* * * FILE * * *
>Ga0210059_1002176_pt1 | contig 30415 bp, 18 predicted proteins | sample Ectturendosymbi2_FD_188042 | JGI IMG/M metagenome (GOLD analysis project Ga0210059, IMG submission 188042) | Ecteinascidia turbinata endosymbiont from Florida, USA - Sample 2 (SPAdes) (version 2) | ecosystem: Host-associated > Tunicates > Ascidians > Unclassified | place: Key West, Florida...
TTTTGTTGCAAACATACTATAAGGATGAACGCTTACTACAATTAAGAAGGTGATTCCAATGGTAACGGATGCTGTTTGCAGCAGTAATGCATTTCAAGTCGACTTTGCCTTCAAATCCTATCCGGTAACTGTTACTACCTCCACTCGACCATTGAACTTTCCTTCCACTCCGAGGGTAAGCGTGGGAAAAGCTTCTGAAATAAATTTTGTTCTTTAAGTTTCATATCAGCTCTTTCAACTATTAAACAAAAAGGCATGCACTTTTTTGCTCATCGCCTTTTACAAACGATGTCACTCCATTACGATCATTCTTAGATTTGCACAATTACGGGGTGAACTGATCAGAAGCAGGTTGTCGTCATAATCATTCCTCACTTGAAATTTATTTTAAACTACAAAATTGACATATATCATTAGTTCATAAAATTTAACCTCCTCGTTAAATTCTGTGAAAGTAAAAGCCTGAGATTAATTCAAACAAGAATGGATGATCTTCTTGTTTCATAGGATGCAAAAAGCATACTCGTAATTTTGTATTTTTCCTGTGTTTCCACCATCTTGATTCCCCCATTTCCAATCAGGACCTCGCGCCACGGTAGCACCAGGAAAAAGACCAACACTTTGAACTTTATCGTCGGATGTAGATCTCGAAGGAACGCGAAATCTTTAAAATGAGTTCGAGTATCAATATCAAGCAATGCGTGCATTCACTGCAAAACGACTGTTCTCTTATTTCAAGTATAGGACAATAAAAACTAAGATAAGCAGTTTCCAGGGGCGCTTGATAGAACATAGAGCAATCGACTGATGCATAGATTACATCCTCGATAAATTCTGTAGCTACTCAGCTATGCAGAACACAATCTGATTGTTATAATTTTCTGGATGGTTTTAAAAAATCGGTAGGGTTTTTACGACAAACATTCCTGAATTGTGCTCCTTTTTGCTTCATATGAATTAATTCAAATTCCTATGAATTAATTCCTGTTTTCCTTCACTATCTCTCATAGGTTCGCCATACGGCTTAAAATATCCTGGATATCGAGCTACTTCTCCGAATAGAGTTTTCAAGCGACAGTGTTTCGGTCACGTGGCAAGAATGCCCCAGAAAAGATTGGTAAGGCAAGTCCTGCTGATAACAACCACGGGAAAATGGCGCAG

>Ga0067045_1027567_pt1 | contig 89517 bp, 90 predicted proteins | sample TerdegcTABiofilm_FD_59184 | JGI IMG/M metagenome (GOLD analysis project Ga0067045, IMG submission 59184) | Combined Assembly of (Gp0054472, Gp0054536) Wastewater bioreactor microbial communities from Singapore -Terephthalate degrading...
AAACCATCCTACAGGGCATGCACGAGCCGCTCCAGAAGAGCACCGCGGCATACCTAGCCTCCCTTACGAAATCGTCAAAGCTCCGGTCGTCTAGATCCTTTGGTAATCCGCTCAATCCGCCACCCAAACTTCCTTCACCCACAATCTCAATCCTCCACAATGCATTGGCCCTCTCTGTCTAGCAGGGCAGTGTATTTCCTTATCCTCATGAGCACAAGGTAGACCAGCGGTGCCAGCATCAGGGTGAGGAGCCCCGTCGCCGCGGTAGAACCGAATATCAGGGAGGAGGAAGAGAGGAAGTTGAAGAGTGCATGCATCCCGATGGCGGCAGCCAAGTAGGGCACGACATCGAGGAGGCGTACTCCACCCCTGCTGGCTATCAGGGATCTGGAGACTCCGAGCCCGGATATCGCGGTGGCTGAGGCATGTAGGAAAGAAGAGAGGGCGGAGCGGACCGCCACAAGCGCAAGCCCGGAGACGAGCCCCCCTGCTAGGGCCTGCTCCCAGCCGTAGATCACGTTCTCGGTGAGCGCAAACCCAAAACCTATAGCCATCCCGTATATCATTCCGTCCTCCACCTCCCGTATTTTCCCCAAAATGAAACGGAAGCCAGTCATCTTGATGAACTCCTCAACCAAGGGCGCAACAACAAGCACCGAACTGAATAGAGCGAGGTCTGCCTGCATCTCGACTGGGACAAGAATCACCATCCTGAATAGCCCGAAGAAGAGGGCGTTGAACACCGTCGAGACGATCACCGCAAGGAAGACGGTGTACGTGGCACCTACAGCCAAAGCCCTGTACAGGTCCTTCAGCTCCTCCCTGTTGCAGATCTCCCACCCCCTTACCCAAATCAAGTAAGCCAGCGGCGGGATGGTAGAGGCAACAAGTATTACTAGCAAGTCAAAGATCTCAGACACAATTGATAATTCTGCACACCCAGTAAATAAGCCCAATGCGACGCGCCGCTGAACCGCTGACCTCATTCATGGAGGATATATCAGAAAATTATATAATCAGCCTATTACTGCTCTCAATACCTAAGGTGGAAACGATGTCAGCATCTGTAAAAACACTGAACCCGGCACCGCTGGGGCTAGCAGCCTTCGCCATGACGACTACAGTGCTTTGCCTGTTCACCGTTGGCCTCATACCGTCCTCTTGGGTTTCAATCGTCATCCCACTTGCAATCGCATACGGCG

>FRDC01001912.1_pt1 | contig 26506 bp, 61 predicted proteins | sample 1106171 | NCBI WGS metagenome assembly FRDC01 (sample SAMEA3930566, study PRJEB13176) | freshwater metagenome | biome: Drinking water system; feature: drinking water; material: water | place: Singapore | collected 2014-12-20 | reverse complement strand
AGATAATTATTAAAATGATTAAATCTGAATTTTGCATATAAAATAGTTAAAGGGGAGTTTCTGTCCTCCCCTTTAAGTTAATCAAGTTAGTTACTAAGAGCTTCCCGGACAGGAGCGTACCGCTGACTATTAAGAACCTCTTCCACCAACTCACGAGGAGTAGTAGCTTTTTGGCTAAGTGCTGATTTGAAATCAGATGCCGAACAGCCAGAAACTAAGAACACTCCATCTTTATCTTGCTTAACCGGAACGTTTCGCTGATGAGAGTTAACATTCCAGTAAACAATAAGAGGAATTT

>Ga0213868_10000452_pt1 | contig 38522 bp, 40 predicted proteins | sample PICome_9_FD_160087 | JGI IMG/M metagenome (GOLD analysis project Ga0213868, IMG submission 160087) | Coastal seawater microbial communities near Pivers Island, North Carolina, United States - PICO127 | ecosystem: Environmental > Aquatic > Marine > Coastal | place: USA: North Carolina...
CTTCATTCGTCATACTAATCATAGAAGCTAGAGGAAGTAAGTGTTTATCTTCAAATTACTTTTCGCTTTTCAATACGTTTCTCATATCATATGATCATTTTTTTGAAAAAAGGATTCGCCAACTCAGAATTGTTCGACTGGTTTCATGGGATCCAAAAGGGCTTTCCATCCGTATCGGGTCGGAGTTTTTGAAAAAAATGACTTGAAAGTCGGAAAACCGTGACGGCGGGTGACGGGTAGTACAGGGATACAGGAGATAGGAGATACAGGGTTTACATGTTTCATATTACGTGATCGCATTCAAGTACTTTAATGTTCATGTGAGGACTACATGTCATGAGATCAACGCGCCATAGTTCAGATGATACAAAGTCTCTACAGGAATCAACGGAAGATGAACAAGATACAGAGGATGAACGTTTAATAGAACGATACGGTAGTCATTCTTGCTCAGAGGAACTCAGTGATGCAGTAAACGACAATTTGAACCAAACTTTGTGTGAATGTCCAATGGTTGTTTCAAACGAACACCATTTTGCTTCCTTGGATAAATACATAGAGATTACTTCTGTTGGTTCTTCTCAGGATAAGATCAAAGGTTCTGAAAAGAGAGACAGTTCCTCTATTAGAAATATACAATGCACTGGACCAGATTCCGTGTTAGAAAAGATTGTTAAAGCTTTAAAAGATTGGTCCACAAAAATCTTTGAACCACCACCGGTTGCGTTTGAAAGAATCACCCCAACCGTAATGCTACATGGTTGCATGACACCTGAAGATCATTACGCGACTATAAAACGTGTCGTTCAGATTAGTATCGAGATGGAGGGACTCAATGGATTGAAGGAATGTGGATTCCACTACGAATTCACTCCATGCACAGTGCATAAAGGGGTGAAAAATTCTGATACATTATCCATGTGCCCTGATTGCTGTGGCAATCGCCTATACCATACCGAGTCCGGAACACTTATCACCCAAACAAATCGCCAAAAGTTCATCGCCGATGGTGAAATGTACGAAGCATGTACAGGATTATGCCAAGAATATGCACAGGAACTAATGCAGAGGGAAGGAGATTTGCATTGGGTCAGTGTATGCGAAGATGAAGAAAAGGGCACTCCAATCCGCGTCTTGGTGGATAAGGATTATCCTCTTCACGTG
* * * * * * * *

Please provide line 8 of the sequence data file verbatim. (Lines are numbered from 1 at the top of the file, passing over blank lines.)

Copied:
CTTCATTCGTCATACTAATCATAGAAGCTAGAGGAAGTAAGTGTTTATCTTCAAATTACTTTTCGCTTTTCAATACGTTTCTCATATCATATGATCATTTTTTTGAAAAAAGGATTCGCCAACTCAGAATTGTTCGACTGGTTTCATGGGATCCAAAAGGGCTTTCCATCCGTATCGGGTCGGAGTTTTTGAAAAAAATGACTTGAAAGTCGGAAAACCGTGACGGCGGGTGACGGGTAGTACAGGGATACAGGAGATAGGAGATACAGGGTTTACATGTTTCATATTACGTGATCGCATTCAAGTACTTTAATGTTCATGTGAGGACTACATGTCATGAGATCAACGCGCCATAGTTCAGATGATACAAAGTCTCTACAGGAATCAACGGAAGATGAACAAGATACAGAGGATGAACGTTTAATAGAACGATACGGTAGTCATTCTTGCTCAGAGGAACTCAGTGATGCAGTAAACGACAATTTGAACCAAACTTTGTGTGAATGTCCAATGGTTGTTTCAAACGAACACCATTTTGCTTCCTTGGATAAATACATAGAGATTACTTCTGTTGGTTCTTCTCAGGATAAGATCAAAGGTTCTGAAAAGAGAGACAGTTCCTCTATTAGAAATATACAATGCACTGGACCAGATTCCGTGTTAGAAAAGATTGTTAAAGCTTTAAAAGATTGGTCCACAAAAATCTTTGAACCACCACCGGTTGCGTTTGAAAGAATCACCCCAACCGTAATGCTACATGGTTGCATGACACCTGAAGATCATTACGCGACTATAAAACGTGTCGTTCAGATTAGTATCGAGATGGAGGGACTCAATGGATTGAAGGAATGTGGATTCCACTACGAATTCACTCCATGCACAGTGCATAAAGGGGTGAAAAATTCTGATACATTATCCATGTGCCCTGATTGCTGTGGCAATCGCCTATACCATACCGAGTCCGGAACACTTATCACCCAAACAAATCGCCAAAAGTTCATCGCCGATGGTGAAATGTACGAAGCATGTACAGGATTATGCCAAGAATATGCACAGGAACTAATGCAGAGGGAAGGAGATTTGCATTGGGTCAGTGTATGCGAAGATGAAGAAAAGGGCACTCCAATCCGCGTCTTGGTGGATAAGGATTATCCTCTTCACGTG